I tentatively clicked “Remember current running applications” in Gnome Session Preferences (aka gnome-session-properties) and lived to regret it. What this does is it restarts any currently running application when you login. This is useful for, e.g., your online backup daemon, but kind of annoying for, e.g., five Emacs windows,, some random Nautilus directory window, etc.

Now, first I tried checking and unchecking “Automatically remember running applications when logging out”, as the window layout makes it seem as if these two settings are related. They are not. Then, I was tempted to fix this by futzing with the “Startup Programs” or “Current Session” lists. This is Not Right.

The Right Thing is to close all your programs (or just the offending ones) and then click again on “Remember current running applications”. That is to say: the only way to change the “remembered” snapshot is to take another snapshot*.

Note: Session Preferences has a Help button, but the Gnome manual page on it doesn’t mention “Remember currently running programs” or “Automatically remember running applications when logging out”. This is annoying.

* Presumably there is a text file tucked away somewhere that controls this (maybe ~/.gnome2/session?), but I haven’t the patience to find out.

November 10, 2007

Eye Candy

Filed under: Linux, Tech — Chris @ 11:24 pm

The difference between “Desktop Plane” and “Desktop Wall” in the Ubuntu “Visual Effects” options (aka CompizConfig Settings) is that the latter allows windows to overlap a viewport* and the former does not. (Along with this comes a lot of incidental options and visual fillips, like the ability to drag a window entirely from one viewport to another.) Although this does not sound like a big productivity booster, I’m going to give the Wall a chance.

I’m not going to give the “Desktop Cube” a chance, because it won’t let me place viewports above and below, as well as left and right, seemingly out of some wrong-headed sense of pseudo-three-dimensional literalism (although your “cube” can have an arbitrary number of faces, they must be arranged linearly from left to right: Euclidian topologies only).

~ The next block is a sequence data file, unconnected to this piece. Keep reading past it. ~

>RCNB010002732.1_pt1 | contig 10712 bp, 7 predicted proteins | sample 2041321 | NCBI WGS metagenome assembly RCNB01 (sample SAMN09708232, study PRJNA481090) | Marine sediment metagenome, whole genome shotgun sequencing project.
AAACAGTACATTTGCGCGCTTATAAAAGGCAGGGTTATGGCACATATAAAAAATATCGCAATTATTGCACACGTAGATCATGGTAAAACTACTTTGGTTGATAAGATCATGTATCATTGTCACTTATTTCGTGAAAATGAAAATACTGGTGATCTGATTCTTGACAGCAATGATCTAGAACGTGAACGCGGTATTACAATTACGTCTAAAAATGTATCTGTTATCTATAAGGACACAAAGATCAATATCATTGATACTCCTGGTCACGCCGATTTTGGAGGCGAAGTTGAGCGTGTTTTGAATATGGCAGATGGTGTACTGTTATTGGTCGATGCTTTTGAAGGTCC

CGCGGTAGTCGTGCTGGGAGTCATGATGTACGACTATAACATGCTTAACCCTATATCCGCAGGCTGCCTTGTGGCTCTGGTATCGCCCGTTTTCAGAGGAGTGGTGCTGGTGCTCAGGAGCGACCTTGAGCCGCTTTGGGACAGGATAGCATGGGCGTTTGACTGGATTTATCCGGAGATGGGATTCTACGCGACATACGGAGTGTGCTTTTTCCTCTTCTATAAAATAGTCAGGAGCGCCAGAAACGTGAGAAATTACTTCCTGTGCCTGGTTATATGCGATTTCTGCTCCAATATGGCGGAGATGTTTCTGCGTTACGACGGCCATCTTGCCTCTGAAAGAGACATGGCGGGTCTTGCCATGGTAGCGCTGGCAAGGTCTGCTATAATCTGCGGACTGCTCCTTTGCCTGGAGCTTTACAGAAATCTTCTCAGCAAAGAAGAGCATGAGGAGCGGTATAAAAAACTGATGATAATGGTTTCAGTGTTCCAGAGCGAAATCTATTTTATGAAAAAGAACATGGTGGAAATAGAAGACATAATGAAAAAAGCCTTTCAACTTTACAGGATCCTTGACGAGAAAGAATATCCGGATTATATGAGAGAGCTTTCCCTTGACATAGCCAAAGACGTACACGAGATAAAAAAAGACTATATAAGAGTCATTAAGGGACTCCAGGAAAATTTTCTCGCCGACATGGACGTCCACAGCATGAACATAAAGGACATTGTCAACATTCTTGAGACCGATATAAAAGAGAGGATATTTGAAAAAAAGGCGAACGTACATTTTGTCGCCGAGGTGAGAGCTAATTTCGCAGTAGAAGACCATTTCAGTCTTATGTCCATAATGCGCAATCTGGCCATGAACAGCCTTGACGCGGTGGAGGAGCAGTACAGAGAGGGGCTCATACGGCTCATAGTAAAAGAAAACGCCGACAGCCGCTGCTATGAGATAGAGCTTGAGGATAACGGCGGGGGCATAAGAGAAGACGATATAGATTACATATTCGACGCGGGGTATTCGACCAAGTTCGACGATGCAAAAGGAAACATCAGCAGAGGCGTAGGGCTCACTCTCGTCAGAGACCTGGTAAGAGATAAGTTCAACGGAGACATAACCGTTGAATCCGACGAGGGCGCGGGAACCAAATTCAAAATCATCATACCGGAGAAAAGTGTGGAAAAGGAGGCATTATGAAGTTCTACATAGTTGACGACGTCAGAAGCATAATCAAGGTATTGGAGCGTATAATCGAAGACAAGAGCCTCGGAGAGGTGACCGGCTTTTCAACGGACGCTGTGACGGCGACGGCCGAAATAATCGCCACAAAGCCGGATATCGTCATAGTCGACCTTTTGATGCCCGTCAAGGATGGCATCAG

* For some reason the “Desktop Plane,” “Desktop Wall,” and “Desktop Cube” options all use viewports and not workspaces**, so they don’t work well with the Gnome Workspace Switcher.

** For some other reason, Gnome has two distinct ways of implementing virtual desktops (viewports and workspaces) even though theres no discernible advantage to one over the other (except for compatibility with this application or that).

[UPDATE] Visual Effects lead to intermittent system freezes. Fun! Going back to boring old workspaces.

November 6, 2007

Updating for Daylight Savings Time on Ubuntu

Filed under: Linux, Tech — Chris @ 9:28 pm

My system clock has been all wiggy since Daylight Savings Time ended (or started?) (it’s ended) on Sunday. Believe it or not, it was actually flipping back and forth between correct and one hour ahead for no apparent reason. I did two things which together seem to have fixed things.

First, via Fast Track Sites, I found that my system timezone information was out of date. The test for this is:

% sudo zdump -v /etc/localtime | grep 2007
/etc/localtime Sun Mar 11 07:59:59 2007 UTC = Sun Mar 11 01:59:59 2007 CST isdst=0 gmtoff=-21600
/etc/localtime Sun Mar 11 08:00:00 2007 UTC = Sun Mar 11 03:00:00 2007 CDT isdst=1 gmtoff=-18000
/etc/localtime Sun Nov 4 06:59:59 2007 UTC = Sun Nov 4 01:59:59 2007 CDT isdst=1 gmtoff=-18000
/etc/localtime Sun Nov 4 07:00:00 2007 UTC = Sun Nov 4 01:00:00 2007 CST isdst=0 gmtoff=-21600

If the output doesn’t exactly match the above, you have a problem. Download the latest tzdata2007X.tgz file (where X is a lowercase letter) from the National Cancer Institute (seriously). For gorey details, see the Fast Track Sites post cited above. (I don’t think you really have to do the ln step, which sets your timezone to EST5EDT instead of, e.g., America/New_York. I skipped it.)